The cruise terminal of Agadir lies at the northwest tip of Agadir's main attraction: the 8 km (5 mile) long crescent-shaped, very clean beach. The central stretch is the best part and is a 10 min taxi ride or a 30-45 min walk along the coast road.
The town and the souk lie behind the central beach.
Most cruise lines offer a shuttle service in to town for about 6-8 Euros, recommended on hot days. (About 300 per year!)
There are no facilities at the dock.
Printable map to take along on the cruise.
Cruise calendar for this port.
Watch a destination video.
The name Agadir is a common Berber noun agadir meaning "wall, enclosure, fortified building, citadel".
Agadir is really about relaxation and enjoyment rather than sightseeing; soak up some sun and take a camel ride along the beach.
The kasbah, (a 20 min walk up) built in 1540 by Mohamed ech-Sheik saw its fate being reduced to ashes with the earthquake and the tidal wave of 1960.In 15 seconds, several thousands of deaths, all buried under the debris which forms today what there remains of the invincible kasbah. An imposing panoramic view of the city, the beach and the port rewards those who made the effort of getting to the top. One reaches it by a small road made in the hill. Boulevard Mohammed V, then follow the indications.
There is a small zoo, called "Vallée des Oiseaux". The entrance is very cheap,
Most of the Agadir's petit taxi are quite legal and use the taximeter (you can ask the driver to do it without any problems). If you go around the center, they will ask you normally from 10 to 20 Dh. There are also some buses but, as usual, they are very crowded, slow, and pass with low frequency. The tourist city is small enough to go walking instead of going by bus.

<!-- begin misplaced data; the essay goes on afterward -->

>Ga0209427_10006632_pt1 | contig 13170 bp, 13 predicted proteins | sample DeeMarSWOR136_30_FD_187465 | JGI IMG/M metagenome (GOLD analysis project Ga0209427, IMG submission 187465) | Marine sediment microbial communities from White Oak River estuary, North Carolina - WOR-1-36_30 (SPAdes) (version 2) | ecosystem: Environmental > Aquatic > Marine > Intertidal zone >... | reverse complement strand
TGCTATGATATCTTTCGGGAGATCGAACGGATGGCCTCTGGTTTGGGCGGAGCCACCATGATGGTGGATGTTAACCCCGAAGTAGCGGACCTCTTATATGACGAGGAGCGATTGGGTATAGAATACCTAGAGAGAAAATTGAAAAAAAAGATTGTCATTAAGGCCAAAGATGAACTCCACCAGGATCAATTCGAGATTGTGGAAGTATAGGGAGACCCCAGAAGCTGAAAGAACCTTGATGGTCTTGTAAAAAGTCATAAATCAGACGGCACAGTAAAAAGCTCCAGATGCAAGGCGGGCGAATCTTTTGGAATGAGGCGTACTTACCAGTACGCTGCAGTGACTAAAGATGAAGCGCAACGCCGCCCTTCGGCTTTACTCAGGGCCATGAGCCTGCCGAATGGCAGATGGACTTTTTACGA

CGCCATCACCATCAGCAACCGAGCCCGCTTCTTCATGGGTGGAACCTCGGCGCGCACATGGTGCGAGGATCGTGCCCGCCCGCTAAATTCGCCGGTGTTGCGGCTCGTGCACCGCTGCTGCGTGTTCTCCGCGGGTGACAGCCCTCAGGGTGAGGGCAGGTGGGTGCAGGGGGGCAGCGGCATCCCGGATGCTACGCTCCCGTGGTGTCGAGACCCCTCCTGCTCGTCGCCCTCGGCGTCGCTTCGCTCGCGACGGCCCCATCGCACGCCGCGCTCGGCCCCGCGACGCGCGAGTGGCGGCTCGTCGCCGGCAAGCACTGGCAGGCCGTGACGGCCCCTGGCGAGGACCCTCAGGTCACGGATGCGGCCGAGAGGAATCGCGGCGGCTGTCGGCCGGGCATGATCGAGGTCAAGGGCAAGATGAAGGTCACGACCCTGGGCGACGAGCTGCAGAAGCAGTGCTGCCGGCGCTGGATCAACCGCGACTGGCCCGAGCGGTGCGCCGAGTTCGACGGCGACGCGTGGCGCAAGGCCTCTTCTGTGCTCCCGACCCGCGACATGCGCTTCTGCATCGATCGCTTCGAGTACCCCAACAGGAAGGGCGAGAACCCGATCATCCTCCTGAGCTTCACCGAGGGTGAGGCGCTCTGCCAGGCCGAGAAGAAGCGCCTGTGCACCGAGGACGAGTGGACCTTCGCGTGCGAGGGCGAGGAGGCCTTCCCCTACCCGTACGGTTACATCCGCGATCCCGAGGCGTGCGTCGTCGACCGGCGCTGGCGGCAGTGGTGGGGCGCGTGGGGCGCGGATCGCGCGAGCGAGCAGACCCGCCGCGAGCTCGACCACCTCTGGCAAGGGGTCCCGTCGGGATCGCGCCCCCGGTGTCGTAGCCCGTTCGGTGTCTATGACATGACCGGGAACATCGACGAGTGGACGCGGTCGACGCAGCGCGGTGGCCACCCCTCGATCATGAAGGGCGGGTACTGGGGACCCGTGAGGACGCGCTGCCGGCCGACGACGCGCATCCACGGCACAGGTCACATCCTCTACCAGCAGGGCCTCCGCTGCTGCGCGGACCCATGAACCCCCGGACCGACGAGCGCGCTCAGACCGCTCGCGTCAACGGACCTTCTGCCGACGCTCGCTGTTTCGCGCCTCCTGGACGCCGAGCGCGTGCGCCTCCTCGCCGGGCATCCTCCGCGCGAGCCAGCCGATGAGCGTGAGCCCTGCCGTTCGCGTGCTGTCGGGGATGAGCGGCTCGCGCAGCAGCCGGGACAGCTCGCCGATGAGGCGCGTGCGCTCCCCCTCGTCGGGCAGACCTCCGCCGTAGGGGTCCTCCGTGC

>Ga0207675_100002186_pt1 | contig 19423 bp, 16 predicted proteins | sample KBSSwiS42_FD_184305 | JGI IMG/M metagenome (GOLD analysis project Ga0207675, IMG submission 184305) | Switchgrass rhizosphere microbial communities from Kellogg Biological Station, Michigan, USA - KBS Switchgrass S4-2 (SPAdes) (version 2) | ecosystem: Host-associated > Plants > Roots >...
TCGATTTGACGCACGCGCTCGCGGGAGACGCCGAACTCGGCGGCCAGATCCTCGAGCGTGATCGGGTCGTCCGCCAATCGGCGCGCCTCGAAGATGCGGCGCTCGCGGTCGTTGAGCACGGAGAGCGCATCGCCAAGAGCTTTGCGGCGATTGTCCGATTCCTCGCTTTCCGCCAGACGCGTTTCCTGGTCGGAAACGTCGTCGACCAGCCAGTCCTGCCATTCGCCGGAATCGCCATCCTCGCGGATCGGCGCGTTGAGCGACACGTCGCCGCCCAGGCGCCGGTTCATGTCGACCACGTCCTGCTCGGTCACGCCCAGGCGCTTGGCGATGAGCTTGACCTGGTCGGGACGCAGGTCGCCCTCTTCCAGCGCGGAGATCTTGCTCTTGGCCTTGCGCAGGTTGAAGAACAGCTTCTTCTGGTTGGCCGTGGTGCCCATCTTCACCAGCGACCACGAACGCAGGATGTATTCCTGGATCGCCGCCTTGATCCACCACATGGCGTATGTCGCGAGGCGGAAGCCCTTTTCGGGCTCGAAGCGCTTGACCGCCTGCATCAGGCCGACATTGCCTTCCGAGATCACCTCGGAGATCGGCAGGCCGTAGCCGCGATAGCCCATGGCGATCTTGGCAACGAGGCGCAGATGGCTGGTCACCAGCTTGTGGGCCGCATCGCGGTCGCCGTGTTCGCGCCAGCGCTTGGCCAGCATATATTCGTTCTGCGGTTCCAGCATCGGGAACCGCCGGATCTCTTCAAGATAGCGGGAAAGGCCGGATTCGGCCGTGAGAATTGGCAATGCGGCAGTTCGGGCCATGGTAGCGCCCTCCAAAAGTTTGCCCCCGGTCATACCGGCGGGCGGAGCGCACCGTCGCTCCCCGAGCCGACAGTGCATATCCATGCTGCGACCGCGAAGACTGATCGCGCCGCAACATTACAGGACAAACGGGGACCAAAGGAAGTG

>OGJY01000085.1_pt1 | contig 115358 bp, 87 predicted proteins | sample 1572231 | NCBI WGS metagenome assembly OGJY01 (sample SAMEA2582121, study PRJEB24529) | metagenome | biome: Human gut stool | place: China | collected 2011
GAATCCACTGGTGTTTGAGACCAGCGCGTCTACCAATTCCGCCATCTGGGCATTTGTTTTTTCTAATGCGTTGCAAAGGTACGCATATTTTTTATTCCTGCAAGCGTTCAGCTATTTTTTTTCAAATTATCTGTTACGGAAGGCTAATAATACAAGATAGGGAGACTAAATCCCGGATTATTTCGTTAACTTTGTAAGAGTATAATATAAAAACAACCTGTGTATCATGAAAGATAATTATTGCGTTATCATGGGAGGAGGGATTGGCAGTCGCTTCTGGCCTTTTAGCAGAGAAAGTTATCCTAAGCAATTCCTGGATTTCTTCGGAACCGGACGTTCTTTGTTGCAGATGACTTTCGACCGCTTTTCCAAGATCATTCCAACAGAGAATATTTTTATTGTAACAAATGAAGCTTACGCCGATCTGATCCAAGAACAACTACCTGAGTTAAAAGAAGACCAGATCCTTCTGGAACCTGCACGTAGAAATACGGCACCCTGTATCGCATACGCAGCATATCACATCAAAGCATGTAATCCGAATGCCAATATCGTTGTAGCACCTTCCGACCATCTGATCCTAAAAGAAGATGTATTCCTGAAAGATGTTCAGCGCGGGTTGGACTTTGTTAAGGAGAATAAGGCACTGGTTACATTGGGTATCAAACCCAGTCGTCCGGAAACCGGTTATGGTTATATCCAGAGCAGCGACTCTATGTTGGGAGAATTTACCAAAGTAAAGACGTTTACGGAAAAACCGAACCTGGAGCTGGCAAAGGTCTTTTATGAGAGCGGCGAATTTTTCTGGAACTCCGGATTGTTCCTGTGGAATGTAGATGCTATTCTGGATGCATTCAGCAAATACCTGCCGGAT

With a position between Morocco's two main mountain ranges, the High Atlas and Anti-Atlas Mountains, Agadir is an excellent place from which to set out on excursions into the countryside. Imposing, snow-topped mountains, thundering waterfalls, tiny hamlets, and expansive palm groves are among the many sights, not to mention seeing the Berber tribes in their home habitat.
It pays to compare your cruise line shore excursions here.
Marrakech: Marrakech is not only a fantastic city, it is also a symbol of the Morocco that once was, and which still survives here.
Arganoil is famous for cooking as well as healing and beautifying the body.
The Argan tree is only found in Morocco and is also famous for the goats climbing into it, with a little luck you might see one on top of an Argan tree
For local atmosphere and a good choice of handicrafts head for the souk, a walled area on Rue Chair al Hamra Mohammed Ben Brahim. When you arrive at the souk make sure you remember which door you went in, as there are many entrances to the souk (around 21).
There are some excellent restaurants right on the waterfront, Rue de la Plage, and just back from the waterfront, on Boulevard du 20 Aout, you will find pretty courtyard restaurants complete with fountains and cane chairs.
Moroccan Dirham (MAD). This currency is divided into 100 centimes.
It is forbidden to export Moroccan money and it is not possible to exchange it; therefore, you should try and spend all your local money before you leave.
There are no restrictions on the amounts of foreign currencies imported. There are banknotes of 10, 50, 100 and 200 DH. In the cities banks have cash points and they are open between 8 and 11,30 a.m. and between 2 and 4,30 p.m. In the summer they sometimes don't close at lunchtime.
Most hotels, restaurants and antique shops accept credit cards.
The languages are Arabic and Berber, however most people also speak French.
A phrase book of Arabic or French can be handy.
Cafes which offer free WiFi for customers are open late and are numerous in cities and smaller towns that see significant tourist traffic.
emergency phone numbers: Police: 19; Fire Service: 15.
The biggest event on the Moroccan calendar is the month of Ramadan, during which Muslims fast during the daytime and feast at night. Most restaurants are closed for lunch (with the exception of those catering specifically to tourists) and things generally slow down. Traveling during this time is entirely possible, and the restrictions don't apply to non-Muslims, but it's respectful to refrain from eating, drinking or smoking in public during the fast.
Holidays in Morocco
Thank you for printing this article! Please don’t forget to come back to whatsinport.com for new and updated port guides.